Dart Totnes is possibly the oldest rowing club in the South West of England, starting in 1870. Originally there were two clubs in Totnes, Totnes Rowing Club which was started in 1867 and competed the following year, and Dart Rowing Club, which started as stated by the press article in the Totnes Times in 1870. The two clubs often considered amalgamating, but it never happened and Totnes RC closed permanently on Saturday May 30th 1908.

The available history records show there was originally greater focus on the “Totnes Regatta” which featured much more than the minor sport of rowing. During the reign of King Edward VII, the king graciously consented to give his patronage to the Town Regatta, transforming the event into “Totnes and Bridgetown Royal Regatta”.

For many years the club survived in a series of temporary buildings which all provided limited boat storage and very basic changing facilities. For example, in the 1970s it occupied two ex-World War 2 Nissan huts adjacent to the (also long gone), Reeves Timber yard on the Totnes side of the river. It boasted two coxed four boats – one for the men’s crew and one for the ladies. Men changed at the far end of the open main boat shed and the ladies changed in a caravan parked alongside.

The club’s next move was to an old boat builders’ shed on the Bridgetown side, beside what is now the River Boat ticket office. In the early 1980s, the club gained planning permission for the development of the purpose built clubhouse it occupies today. It was built largely by members themselves with fund-raising by members and supporters. Completed in 1984, it was officially opened in 1985.

Club membership doubled in the mid 1990s and the boat fleet was boosted by a grant aid award from the Foundation for Sport and the Arts in 1995. A further big step forward came in 2002 when the club joined Project Oarsome and linked with four local schools. This enabled an increase in club equipment and an access to local sporting talent at a young age. With a highly organised coaching and support structure, young rowers are able to gain skills they can take with them to university. In 2015 membership was at 207 and this continues to grow every year. Membership is equally split between men and women, with ages ranging from children of 11 to veterans in their 80s.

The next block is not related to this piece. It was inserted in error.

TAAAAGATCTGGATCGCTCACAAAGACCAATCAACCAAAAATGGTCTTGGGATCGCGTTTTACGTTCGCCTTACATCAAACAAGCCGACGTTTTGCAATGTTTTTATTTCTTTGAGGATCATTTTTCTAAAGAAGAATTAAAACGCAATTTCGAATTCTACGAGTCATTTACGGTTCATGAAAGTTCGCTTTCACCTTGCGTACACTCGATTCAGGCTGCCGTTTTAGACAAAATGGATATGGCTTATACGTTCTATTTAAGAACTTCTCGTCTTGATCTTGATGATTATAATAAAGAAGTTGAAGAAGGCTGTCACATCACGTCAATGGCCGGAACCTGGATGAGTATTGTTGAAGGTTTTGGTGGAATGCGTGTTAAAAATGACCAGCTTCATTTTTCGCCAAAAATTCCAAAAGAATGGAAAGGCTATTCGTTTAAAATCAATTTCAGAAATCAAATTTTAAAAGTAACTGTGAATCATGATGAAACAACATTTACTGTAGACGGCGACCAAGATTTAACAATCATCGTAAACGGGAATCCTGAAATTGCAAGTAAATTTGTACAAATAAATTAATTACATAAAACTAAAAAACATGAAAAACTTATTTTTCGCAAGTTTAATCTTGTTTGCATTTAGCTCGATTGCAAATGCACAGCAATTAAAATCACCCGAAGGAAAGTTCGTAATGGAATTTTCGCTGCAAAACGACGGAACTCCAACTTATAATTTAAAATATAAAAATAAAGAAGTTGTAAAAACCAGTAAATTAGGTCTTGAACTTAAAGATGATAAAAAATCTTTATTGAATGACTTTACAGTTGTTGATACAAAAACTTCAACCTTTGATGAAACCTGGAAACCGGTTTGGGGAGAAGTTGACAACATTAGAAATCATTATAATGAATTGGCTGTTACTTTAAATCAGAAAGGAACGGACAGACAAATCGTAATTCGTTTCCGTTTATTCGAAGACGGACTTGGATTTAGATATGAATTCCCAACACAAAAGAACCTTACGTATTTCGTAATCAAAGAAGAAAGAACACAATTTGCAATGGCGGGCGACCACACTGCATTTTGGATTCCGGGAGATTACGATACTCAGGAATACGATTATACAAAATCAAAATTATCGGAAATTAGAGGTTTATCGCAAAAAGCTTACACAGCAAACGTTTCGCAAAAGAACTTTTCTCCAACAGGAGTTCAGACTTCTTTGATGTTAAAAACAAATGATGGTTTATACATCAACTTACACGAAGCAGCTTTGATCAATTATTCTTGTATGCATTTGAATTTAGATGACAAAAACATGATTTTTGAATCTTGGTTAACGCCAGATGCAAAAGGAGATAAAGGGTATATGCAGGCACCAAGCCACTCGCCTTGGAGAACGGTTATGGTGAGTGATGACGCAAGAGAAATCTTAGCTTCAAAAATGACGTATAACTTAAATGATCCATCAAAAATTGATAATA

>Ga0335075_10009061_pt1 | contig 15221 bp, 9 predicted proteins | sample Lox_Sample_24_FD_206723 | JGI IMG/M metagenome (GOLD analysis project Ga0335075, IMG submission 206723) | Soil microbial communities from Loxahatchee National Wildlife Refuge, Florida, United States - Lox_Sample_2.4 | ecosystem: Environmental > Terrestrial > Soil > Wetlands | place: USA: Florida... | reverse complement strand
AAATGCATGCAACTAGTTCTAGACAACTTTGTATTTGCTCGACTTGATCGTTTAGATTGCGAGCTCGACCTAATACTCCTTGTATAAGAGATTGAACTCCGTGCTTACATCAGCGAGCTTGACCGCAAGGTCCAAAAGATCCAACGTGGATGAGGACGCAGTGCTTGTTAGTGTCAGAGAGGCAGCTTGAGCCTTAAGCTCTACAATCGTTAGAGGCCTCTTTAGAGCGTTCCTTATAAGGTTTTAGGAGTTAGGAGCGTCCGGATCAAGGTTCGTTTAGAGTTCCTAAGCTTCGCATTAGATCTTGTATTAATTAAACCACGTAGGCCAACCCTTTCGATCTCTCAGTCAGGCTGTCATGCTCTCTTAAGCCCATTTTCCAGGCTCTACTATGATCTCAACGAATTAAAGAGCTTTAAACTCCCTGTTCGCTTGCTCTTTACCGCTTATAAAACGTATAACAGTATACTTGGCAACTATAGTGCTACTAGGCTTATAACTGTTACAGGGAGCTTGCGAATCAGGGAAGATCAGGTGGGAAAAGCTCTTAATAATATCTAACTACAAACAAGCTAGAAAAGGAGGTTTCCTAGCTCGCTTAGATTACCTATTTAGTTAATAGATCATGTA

Dart Totnes ARC has been the forming ground for many rowers who have achieved success at the top of the sport. On a local basis many West of England Championships are won each year, and there have been representatives rowing at Henley Royal Regatta on a regular basis. The Club’s masters rowers are very successful and always return from the World Masters and Henley Masters with medals. At the very top level, the Club has produced juniors that have competed for Great Britain at both the World Juniors and the Coupe de Jeunesse. The most recent of these was Matt Swiss in 2015 who raced at the Rio World Junior Championships. Both Bill Lucas and Barney Stentiford went on to race at the World U23 Championships, and Bill Lucas raced in the men’s 2x at London 2012.

You can download a full club history, meticulously researched by club member Alan Langmaid, HERE.